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Computer security[]

Prevention is

the process of hardening a system or service so that it is less vulnerable to compromise and exploitation. For example, on many systems, prevention may involve:
Patching the operating system and all applications with available security fixes
Installing or enabling a firewall
— Using anti-virus software
— Making sure the system is regularly backed up
— Using strong passwords
Disabling all unneeded network services
— Encouraging users to safely use internet services (e.g., e-mail, web browsing, etc.)[1]


Prevention is

[a]ctions to avoid an incident or to intervene to stop an incident from occurring. Prevention involves actions to protect lives and property. It involves applying intelligence and other information to a range of activities that may include such countermeasures as deterrence operations; heightened inspections; improved surveillance and security operations; investigations to determine the full nature and source of the threat; public health and agricultural surveillance and testing processes; immunizations, isolation, or quarantine; and, as appropriate, specific law enforcement operations aimed at deterring, pre-empting, interdicting, or disrupting illegal activity and apprehending potential perpetrators and bringing them to justice.[2]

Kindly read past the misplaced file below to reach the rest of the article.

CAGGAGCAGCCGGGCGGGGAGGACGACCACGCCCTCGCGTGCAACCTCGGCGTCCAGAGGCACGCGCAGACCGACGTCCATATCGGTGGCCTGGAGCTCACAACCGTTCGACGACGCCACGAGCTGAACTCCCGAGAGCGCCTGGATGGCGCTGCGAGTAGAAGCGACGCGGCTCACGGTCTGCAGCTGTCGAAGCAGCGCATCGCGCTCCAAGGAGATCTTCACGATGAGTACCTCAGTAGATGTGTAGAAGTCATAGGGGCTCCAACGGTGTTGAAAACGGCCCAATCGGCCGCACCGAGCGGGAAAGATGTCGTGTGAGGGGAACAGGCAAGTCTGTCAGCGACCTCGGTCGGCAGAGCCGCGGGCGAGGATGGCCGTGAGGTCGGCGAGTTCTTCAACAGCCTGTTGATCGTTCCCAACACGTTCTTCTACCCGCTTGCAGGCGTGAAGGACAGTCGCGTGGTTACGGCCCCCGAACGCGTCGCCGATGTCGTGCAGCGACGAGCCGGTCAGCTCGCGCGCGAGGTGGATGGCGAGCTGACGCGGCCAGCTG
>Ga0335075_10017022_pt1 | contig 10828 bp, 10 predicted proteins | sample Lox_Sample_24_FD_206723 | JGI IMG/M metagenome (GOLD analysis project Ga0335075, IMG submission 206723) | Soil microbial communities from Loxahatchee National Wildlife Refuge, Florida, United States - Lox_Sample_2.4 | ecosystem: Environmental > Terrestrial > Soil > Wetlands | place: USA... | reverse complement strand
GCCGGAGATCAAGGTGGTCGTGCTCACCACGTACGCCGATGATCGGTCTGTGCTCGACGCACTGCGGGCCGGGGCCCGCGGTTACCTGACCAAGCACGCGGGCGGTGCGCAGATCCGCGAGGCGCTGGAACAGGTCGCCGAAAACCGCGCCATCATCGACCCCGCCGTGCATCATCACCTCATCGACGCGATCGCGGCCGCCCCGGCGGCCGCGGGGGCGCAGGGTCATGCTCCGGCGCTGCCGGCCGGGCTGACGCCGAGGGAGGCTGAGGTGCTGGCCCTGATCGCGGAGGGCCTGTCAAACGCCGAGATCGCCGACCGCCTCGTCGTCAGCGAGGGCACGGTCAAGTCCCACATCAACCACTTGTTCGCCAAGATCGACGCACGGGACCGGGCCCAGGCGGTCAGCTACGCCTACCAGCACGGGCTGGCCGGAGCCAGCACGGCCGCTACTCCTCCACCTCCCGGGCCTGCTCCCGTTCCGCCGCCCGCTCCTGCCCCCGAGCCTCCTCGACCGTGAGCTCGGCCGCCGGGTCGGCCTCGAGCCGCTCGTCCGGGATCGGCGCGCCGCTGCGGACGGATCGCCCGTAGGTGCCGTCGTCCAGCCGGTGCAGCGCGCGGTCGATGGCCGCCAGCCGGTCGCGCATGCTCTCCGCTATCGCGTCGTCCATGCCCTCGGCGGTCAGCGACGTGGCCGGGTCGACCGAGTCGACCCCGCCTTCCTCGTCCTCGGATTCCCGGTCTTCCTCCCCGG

[d]eveloping proper interdiction guidance for prevention activities. Prevention activities include bi-directional information sharing within the IT and communications sectors, and with government (Federal, state and local) and international agencies.[3]

National security[]

Prevention is

[a]ctions taken and measures put in place for the continual assessment and readiness of necessary actions to reduce the risk of threats and vulnerabilities, to intervene and stop an occurrence, or to mitigate effects.[4]
[t]hose capabilities necessary to avoid, prevent, or stop a threatened or actual act of terrorism.[5]


See also[]